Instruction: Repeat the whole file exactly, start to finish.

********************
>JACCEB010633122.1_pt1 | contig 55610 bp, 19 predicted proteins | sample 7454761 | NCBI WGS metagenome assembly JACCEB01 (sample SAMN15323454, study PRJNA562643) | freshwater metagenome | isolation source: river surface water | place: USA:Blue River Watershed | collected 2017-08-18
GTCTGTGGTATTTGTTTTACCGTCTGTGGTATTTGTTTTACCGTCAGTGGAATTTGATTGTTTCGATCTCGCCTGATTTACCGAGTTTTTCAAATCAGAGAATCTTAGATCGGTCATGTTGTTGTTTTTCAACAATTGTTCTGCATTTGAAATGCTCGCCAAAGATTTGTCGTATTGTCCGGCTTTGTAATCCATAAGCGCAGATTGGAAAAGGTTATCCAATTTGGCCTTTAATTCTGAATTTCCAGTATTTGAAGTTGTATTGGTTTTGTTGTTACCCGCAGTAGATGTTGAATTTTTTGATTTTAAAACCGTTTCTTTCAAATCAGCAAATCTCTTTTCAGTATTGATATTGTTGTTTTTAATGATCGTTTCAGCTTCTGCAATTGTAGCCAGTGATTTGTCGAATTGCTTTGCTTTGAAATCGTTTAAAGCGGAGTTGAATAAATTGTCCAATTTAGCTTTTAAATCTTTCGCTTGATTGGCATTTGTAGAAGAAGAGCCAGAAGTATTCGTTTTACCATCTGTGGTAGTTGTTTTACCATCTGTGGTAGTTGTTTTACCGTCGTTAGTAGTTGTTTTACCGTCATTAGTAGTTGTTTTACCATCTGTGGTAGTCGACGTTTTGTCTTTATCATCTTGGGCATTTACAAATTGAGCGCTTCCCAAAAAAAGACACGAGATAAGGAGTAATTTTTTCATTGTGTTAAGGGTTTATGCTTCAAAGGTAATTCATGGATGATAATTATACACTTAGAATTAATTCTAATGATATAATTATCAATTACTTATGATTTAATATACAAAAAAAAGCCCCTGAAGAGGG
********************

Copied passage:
>JACCEB010633122.1_pt1 | contig 55610 bp, 19 predicted proteins | sample 7454761 | NCBI WGS metagenome assembly JACCEB01 (sample SAMN15323454, study PRJNA562643) | freshwater metagenome | isolation source: river surface water | place: USA:Blue River Watershed | collected 2017-08-18
GTCTGTGGTATTTGTTTTACCGTCTGTGGTATTTGTTTTACCGTCAGTGGAATTTGATTGTTTCGATCTCGCCTGATTTACCGAGTTTTTCAAATCAGAGAATCTTAGATCGGTCATGTTGTTGTTTTTCAACAATTGTTCTGCATTTGAAATGCTCGCCAAAGATTTGTCGTATTGTCCGGCTTTGTAATCCATAAGCGCAGATTGGAAAAGGTTATCCAATTTGGCCTTTAATTCTGAATTTCCAGTATTTGAAGTTGTATTGGTTTTGTTGTTACCCGCAGTAGATGTTGAATTTTTTGATTTTAAAACCGTTTCTTTCAAATCAGCAAATCTCTTTTCAGTATTGATATTGTTGTTTTTAATGATCGTTTCAGCTTCTGCAATTGTAGCCAGTGATTTGTCGAATTGCTTTGCTTTGAAATCGTTTAAAGCGGAGTTGAATAAATTGTCCAATTTAGCTTTTAAATCTTTCGCTTGATTGGCATTTGTAGAAGAAGAGCCAGAAGTATTCGTTTTACCATCTGTGGTAGTTGTTTTACCATCTGTGGTAGTTGTTTTACCGTCGTTAGTAGTTGTTTTACCGTCATTAGTAGTTGTTTTACCATCTGTGGTAGTCGACGTTTTGTCTTTATCATCTTGGGCATTTACAAATTGAGCGCTTCCCAAAAAAAGACACGAGATAAGGAGTAATTTTTTCATTGTGTTAAGGGTTTATGCTTCAAAGGTAATTCATGGATGATAATTATACACTTAGAATTAATTCTAATGATATAATTATCAATTACTTATGATTTAATATACAAAAAAAAGCCCCTGAAGAGGG